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More Stories - The Way We Were

Like Skunks?

Hilda Graham has sent a little story with a children's poem: See Hello, Mister Skunk.


When I was in school, great sport was poking fun at schoolmates' efforts to recite tongue twisters - or competitions to see who could say them faster and more accurately.  Here's one I had forgotten:

A skunk sat on a stump.
The skunk thunk the stump stunk.
The stump thunk the skunk stunk.

Try it - with your kids or at the senior center, or wherever - it's fun to get your tang tungled!

During WWII when I was four or five we lived on in a communal farmhouse with a number of other family members and their families, with just enough land for a big garden, a barn for making soap, harvesting and storage (see Remember Oleo?).  This house sat right by a highway which was a main route for movement of troops, tanks and so on, a source of amusement as I would wave at them and they waved back.  Unfortunately a mama skunk tried to cross the road at an imprudent moment, leaving an orphaned baby behind.

We had a huge hogshead barrel in the basement.  Daddy lined it with straw, put in an old pan with water and put the little skunk in it.  Every morning and evening he'd take it scraps from our meal.  It was quite friendly, and Daddy let me pet it a time or two, but we handled it as little as possible so he could release it into the wild again.

Our household was always on the edge of some crisis or other.  One morning Aunt Edith was cooking some bacon; Daddy was tied up with something and hadn't had time to feed the skunk.  The door down to the basement either wasn't sealed or more likely left agap.  The skunk couldn't stand it one moment longer, hungry and smelling that wonderful aroma, and let loose his displeasure as only a skunk can.  Daddy decided it was old enough to be returned to the wild.

Years later when I was in my teens and times were hard, Dad took an early morning job in Sarasota delivering the Tampa Tribune.  I was living and working in town, not too far from the center where the papers were dispatched, and on Thursdays when the paper was large due to all the grocery and other ads and for Sunday's big paper and larger subscription list, Dad would come and wake me up to help him handle the delivery.  As latest arrival (and a Yankee to boot) Dad was given the hardest, longest route available.  It started far north of town east of Oneco, through Tallevast, taking in the papaya, pole bean and celery growers (what an amazing, pungent smell!), the poorest as well as the few richer of the segregated black community in that area, the dairy farms, the citrus groves redolent with sweet perfumes and bordered with tall whispering Australian pines, all around the Ringling Circus area where we often heard the male lions roaring their territory, and more groves and farmers, many with odd Brahmin beef cattle with their camel-like humps, guarded by guinea hens and peacocks who would really let loose by screaming indignantly when the paper thwacked down.  We finished in the vast rural area between southern Sarasota and Mayakka where my family lived, and after breakfast, Dad would take me back home where we would both rush off to work.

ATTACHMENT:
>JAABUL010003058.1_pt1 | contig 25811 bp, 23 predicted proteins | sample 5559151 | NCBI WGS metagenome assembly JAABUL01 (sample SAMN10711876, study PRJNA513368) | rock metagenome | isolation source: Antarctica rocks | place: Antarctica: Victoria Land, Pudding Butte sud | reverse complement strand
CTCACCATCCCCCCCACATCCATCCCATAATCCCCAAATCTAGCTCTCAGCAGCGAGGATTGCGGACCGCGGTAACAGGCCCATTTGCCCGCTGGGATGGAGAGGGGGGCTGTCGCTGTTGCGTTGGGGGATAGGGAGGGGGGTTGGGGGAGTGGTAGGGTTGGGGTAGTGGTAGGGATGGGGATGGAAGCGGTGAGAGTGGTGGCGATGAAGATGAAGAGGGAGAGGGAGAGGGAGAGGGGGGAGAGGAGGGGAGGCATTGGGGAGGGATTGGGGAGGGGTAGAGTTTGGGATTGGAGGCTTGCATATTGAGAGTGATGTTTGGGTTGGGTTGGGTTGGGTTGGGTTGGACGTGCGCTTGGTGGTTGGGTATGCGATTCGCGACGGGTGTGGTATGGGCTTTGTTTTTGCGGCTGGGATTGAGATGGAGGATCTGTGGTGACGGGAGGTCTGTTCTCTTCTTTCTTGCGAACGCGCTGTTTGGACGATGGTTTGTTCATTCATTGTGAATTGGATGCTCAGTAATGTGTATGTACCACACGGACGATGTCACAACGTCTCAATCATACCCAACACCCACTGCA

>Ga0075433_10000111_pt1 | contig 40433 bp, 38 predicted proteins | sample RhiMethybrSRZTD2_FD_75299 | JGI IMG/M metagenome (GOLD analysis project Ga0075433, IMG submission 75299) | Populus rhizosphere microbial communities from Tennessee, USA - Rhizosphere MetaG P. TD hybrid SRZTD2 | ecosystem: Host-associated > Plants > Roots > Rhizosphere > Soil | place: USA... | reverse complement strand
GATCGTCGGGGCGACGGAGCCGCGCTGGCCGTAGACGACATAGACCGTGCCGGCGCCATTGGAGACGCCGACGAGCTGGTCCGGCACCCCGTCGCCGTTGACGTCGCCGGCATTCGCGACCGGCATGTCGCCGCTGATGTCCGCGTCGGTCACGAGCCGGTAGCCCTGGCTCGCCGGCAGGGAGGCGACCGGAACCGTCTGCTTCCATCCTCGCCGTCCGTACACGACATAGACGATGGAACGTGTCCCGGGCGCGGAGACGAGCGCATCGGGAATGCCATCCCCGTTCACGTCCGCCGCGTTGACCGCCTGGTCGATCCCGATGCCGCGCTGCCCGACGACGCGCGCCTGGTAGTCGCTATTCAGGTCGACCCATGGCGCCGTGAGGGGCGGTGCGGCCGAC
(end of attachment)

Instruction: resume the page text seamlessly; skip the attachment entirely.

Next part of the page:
There was one dirt road that led back to two dairy farmers, both subscribers.   While many farmers came to central points on the highway where we had left the paper in tubes on posts, these two insisted on personal delivery.    A skunk lived along this road.  It would wait for our car, and then walk deliberately into the middle of the road.  When it was sure we were stopping at a decent distance, it would sit and start grooming itself.  This would go on for some time as we sat and rolled papers, the skunk occasionally looking up with a smirk, until finally it would amble away and let us go by, I'm sure laughing all the way.

Skunks' credo:  I Stink, Therefore I am.

Actually, skunks don't usually stink.  They only use it as a defense against being eaten by a predator, but the smell is potent and long lasting, clinging to the animal as well long after use of its weapon.

Probably the most famous skunk joke (remember this pun from school - it's that old...)

A mother skunk was always in a panic because she couldn't keep track of her two tiny ones.  One was named Out and the other In. When Out was in, In was out.  One day she saw Out but couldn't find In.  She told Out to go out and bring In in.  In about twenty seconds, Out brought In in.  Surprised, the mother skunk asked, "How did you find him so fast?"  The tiny skunk answered, "It was easy. In stinked!"

Oh, well... 

The Sneaky Kitchen
Web Site by Bess W. Metcalf   Copyrightę April 1999 - 201

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